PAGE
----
Defendant Oskar Groening waits with his laywers Hans Holtermann and Susanne Frangenberg for the start of his trial in a courtroom in Lueneburg April 21.
(photo credit: REUTERS)
The furor in Britain over the decision not to prosecute Lord Janner of Braunstone for alleged child sex abuse due to his severe dementia raises a number of issues, not least the irony of Janner’s own stance regarding the prosecution of elderly Nazi war criminals.
But first, a quick recap on the Janner story. Lord Janner, or Greville as he is more widely known among his large circle of friends and acquaintances (full disclosure: I know him slightly, have enjoyed his hospitality and always found him great company) was a Labor member of parliament for many years as well as the president of the Board of Deputies of British Jews, the umbrella organization for British Jewry.
As an MP, he represented a constituency in the English Midlands city of Leicester where perhaps the only Jewish connection was the fact that he “inherited” his seat from his father, Barnett Janner, after whom the small communal settlement in northern Israel, Gan Ner, is named. The crimes of which Janner is accused, and which Janner has always denied (the allegations have surfaced a number of times over the years) took place in a Leicestershire children’s home between 1970 and the 1980s.
Despite the British director of public prosecutions, Alison Saunders, saying that mistakes had been made in not putting Janner on trial following the three previous investigations into his alleged activities, she ruled that due to Janner’s severe dementia, a prosecution now would not be in the public interest.
Saunders’ decision has been fiercely condemned by politicians and media commentators across the board in Britain, which comes as no surprise. Their determination to see Janner stand trial does not stem from any hidden anti-Semitic desire to see one of British Jewry’s most famous leaders humiliated; rather, it reflects the fact that the past cover-up of child abuse cases involving establishment figures has become a dominant public issue in the UK over the past couple of years.
But Saunders was right in her decision not to prosecute.
Independent medical experts ruled that Janner lacks the mental capacity to understand questions about the alleged offenses, which means he is unable to defend himself. As leading UK barrister David Pannick QC, who has assisted Janner’s legal team on this issue recently wrote: “No criminal trial could be possibly fair in such circumstances. Any judge would inevitably stop the proceedings as an abuse of process...It would have been wrong for her [Saunders] to start a prosecution that would inevitably be dismissed by any court.”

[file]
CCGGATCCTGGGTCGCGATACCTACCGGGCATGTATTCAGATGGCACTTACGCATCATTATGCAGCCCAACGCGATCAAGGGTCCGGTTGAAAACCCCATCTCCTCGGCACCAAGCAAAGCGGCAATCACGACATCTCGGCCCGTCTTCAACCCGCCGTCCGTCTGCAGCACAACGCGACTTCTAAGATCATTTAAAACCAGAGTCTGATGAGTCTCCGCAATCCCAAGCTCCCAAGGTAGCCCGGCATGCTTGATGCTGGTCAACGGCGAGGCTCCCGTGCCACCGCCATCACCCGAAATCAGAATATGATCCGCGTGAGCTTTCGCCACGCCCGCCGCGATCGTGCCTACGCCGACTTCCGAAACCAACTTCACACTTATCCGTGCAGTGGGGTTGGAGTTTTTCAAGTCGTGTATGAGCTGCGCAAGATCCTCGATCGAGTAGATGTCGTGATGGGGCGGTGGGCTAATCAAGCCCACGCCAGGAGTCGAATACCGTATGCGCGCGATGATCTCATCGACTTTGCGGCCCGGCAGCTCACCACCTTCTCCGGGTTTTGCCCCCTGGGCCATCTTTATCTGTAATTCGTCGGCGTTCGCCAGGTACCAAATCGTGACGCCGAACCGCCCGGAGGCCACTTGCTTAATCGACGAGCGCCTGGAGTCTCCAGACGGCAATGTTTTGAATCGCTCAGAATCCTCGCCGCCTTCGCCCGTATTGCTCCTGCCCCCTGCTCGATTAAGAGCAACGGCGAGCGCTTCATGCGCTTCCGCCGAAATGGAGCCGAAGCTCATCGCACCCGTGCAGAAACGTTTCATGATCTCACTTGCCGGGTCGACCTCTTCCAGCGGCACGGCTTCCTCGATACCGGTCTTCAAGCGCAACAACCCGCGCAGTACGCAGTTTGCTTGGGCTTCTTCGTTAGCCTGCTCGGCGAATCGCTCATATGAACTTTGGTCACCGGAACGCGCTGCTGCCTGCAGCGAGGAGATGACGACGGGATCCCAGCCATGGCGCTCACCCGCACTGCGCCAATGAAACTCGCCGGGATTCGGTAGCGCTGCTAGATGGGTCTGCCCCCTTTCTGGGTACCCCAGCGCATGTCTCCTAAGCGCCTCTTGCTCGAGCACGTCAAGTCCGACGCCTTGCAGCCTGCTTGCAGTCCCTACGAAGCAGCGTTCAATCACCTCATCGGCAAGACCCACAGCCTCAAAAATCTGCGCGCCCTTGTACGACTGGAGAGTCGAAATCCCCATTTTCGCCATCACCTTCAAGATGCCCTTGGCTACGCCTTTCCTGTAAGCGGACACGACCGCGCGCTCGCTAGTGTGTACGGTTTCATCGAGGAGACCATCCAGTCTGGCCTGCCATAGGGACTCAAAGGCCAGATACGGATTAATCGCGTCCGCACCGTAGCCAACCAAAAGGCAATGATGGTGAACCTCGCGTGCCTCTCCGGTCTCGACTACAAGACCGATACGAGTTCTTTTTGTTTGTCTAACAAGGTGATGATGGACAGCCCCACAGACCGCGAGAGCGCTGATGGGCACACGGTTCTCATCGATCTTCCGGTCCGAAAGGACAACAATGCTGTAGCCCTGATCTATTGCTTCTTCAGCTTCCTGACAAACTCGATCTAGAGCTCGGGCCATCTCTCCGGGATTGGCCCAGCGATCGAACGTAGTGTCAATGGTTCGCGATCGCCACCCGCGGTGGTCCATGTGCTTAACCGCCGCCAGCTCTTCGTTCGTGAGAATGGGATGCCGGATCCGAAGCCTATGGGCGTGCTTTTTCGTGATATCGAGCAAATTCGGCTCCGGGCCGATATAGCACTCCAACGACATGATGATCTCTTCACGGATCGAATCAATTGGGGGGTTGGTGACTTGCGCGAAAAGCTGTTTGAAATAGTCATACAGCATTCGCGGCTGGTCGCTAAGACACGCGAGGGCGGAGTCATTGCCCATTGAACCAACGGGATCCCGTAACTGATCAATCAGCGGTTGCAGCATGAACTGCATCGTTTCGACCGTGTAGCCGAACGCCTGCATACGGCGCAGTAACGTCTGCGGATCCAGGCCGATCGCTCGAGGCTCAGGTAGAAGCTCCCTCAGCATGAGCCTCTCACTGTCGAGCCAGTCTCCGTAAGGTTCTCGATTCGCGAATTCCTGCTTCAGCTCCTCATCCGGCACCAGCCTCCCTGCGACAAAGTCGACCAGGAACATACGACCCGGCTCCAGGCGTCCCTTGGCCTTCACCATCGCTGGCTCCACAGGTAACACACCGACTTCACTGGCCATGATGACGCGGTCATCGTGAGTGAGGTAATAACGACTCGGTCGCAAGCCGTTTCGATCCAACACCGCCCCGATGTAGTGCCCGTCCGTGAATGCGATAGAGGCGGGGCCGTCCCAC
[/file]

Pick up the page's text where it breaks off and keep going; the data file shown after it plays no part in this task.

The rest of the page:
SO WHERE does that leave us in terms of Nazi war criminals? Janner himself was unequivocal here.
Discussing bringing charges against suspected elderly Nazis, Janner told the Jewish Chronicle in 2012: “I don’t care what bloody age they are. These criminals should have been dealt with years ago.”
The co-founder of the Holocaust Education Trust and the youngest war crimes investigator in the British army following the end of the Second World War, Janner has always been adamant about the need to prosecute.
When Sobibor guard John Demjanjuk was found guilty of war crimes at the age of 91, he said: “No concessions to age or the time that has passed can be made when it comes to justice for crimes of this magnitude.”
But just as Janner is now escaping trial on the grounds of severe dementia, we must reluctantly accept the fact most surviving Nazis are probably too old to be brought to justice, and only the most select of cases, such as that of 93-year-old Oskar Gröning, known as the bookkeeper of Auschwitz for his role in counting cash seized from inmates, should go ahead.
And the importance of such trials lie not in the punishment they can hand down – at the age of 93, any jail sentence is more or less irrelevant – but in the educational purpose they can serve. As Holocaust denial refuses to disappear, there is still, sadly, the need for former Nazis to testify about the horrors they perpetrated.
Impressively, Auschwitz twin Eva Kor, who survived Josef Mengele’s barbaric genetic experiments at the camp, told the German court last week she does not want to see Gröning punished, despite his admitting his “moral guilt” over the deaths of hundreds of thousands of Jews. Instead, she wants him “to make a statement to the young neo-Nazis of today to tell them that Auschwitz did exist and that the Nazi ideology created no winners, there were only losers. It created so much pain.”
Just as Saunders decided against Janner’s prosecution on the grounds of not being in the public interest, the final attempts to bring the last surviving Nazi war criminals to justice must also be based on whether their trial will serve a clear educational purpose, even if this means some escape trial, rather than descend into an argument over their fitness to stand trial.The writer is a former editor-in-chief of The Jerusalem Post.